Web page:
Exodus 24 contains another one of those cryptic Old Testament passages that is illuminated by the New Testament.
"Moses took half of the blood and put it in basins, and half of the blood he dashed against the altar. Then he took the book of the covenant, and read it in the hearing of the people; and they said, 'All that the Lord has spoken we will do, and we will be obedient.' Moses took the blood and dashed it on the people, and said, 'See the blood of the covenant that the Lord has made with you in accordance with all these words'" (vs. 6-8).
What is Moses doing? Why make such a bloody mess of things - literally? What does it mean for the altar to be dashed with half of the blood of the sacrifices and the people to be dashed with the other half?
The Book of Hebrews gives us some answers. "Hence not even the first covenant was inaugurated without blood. For when every commandment had been told to all the people by Moses in accordance with the law, he took the blood of calves and goats, with water and scarlet wool and hyssop, and sprinkled both the scroll itself and all the people. saying, 'This is the blood of the covenant that God has ordained for you.' And in the same way he sprinkled with the blood both the tent and all the vessels used in worship. Indeed, under the law almost everything is purified with blood, and without the shedding of blood there is no forgiveness of sins" (Hebrews 9:18-22).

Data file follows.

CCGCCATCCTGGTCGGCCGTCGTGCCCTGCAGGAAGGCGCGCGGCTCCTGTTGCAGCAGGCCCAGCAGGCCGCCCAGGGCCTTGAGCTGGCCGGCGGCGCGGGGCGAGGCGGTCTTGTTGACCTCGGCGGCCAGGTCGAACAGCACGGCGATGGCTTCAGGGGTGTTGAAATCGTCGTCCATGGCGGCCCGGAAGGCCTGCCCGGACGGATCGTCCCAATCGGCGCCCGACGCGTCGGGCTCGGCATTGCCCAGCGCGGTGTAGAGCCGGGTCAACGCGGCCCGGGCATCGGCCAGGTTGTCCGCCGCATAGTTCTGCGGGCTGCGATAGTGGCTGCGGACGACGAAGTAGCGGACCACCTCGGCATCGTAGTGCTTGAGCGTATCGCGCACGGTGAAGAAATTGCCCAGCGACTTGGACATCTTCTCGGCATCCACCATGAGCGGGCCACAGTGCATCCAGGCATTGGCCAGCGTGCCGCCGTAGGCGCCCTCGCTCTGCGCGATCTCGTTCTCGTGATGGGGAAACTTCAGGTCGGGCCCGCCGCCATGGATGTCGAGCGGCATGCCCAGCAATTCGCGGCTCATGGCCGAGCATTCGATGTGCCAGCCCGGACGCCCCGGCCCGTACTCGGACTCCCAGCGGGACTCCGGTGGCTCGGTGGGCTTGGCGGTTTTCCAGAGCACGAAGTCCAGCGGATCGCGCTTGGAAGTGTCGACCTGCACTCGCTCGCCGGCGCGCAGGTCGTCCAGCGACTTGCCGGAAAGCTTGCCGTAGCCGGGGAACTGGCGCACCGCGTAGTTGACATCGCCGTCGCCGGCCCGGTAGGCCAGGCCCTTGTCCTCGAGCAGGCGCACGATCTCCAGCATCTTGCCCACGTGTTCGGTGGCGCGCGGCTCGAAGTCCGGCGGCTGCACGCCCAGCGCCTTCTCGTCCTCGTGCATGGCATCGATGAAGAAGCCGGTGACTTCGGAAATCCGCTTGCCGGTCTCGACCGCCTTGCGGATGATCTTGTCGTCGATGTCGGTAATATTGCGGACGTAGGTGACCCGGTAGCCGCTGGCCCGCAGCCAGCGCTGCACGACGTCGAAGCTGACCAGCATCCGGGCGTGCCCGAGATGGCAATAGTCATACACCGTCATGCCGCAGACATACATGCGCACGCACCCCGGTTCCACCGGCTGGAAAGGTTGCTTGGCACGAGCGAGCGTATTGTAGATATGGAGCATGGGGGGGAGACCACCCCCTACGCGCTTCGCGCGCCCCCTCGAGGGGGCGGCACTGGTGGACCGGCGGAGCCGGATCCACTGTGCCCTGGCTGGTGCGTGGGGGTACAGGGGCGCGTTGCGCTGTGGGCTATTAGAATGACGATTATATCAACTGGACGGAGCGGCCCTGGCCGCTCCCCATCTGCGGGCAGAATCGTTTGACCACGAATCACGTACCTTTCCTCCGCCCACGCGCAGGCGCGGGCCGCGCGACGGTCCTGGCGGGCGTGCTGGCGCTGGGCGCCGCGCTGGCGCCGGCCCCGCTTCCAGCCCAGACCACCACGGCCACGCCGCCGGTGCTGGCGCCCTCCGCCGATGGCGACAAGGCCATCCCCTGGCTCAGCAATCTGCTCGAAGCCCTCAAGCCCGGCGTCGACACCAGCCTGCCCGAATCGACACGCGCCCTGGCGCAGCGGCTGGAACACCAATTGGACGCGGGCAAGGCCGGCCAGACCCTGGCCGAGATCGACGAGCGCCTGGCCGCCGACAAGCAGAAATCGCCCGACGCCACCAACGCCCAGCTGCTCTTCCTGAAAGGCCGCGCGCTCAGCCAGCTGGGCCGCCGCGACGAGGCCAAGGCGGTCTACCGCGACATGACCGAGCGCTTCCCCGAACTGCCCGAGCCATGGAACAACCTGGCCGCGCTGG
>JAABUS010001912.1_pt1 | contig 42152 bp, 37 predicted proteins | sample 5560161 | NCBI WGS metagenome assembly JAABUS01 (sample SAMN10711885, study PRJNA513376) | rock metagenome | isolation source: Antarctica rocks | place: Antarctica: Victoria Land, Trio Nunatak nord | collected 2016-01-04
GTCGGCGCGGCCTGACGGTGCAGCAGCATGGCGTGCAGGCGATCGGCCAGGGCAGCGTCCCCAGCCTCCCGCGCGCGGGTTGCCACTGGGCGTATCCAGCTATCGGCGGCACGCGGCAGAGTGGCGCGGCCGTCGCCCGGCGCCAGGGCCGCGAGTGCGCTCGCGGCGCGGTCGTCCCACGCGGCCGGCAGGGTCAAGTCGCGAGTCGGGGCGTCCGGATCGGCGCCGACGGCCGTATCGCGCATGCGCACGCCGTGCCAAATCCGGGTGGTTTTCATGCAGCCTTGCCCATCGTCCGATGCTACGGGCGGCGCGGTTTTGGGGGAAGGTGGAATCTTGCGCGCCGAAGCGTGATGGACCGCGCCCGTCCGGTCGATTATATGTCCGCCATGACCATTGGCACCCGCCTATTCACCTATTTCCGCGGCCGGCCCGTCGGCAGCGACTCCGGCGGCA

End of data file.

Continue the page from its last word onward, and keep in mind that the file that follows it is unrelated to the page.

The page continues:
Both Testaments are teaching the same thing: the forgiveness of sin is costly. It requires blood. But what was prefigured in the Old Testament by way of sacrificing bulls and goats comes to its ultimate fulfillment in the cross of Christ at Calvary. We are saved through the sprinkling of His blood upon us.
This is just one of many examples of the foreshadowing we can find in the Old Testament of what is leading toward God's great act of salvation.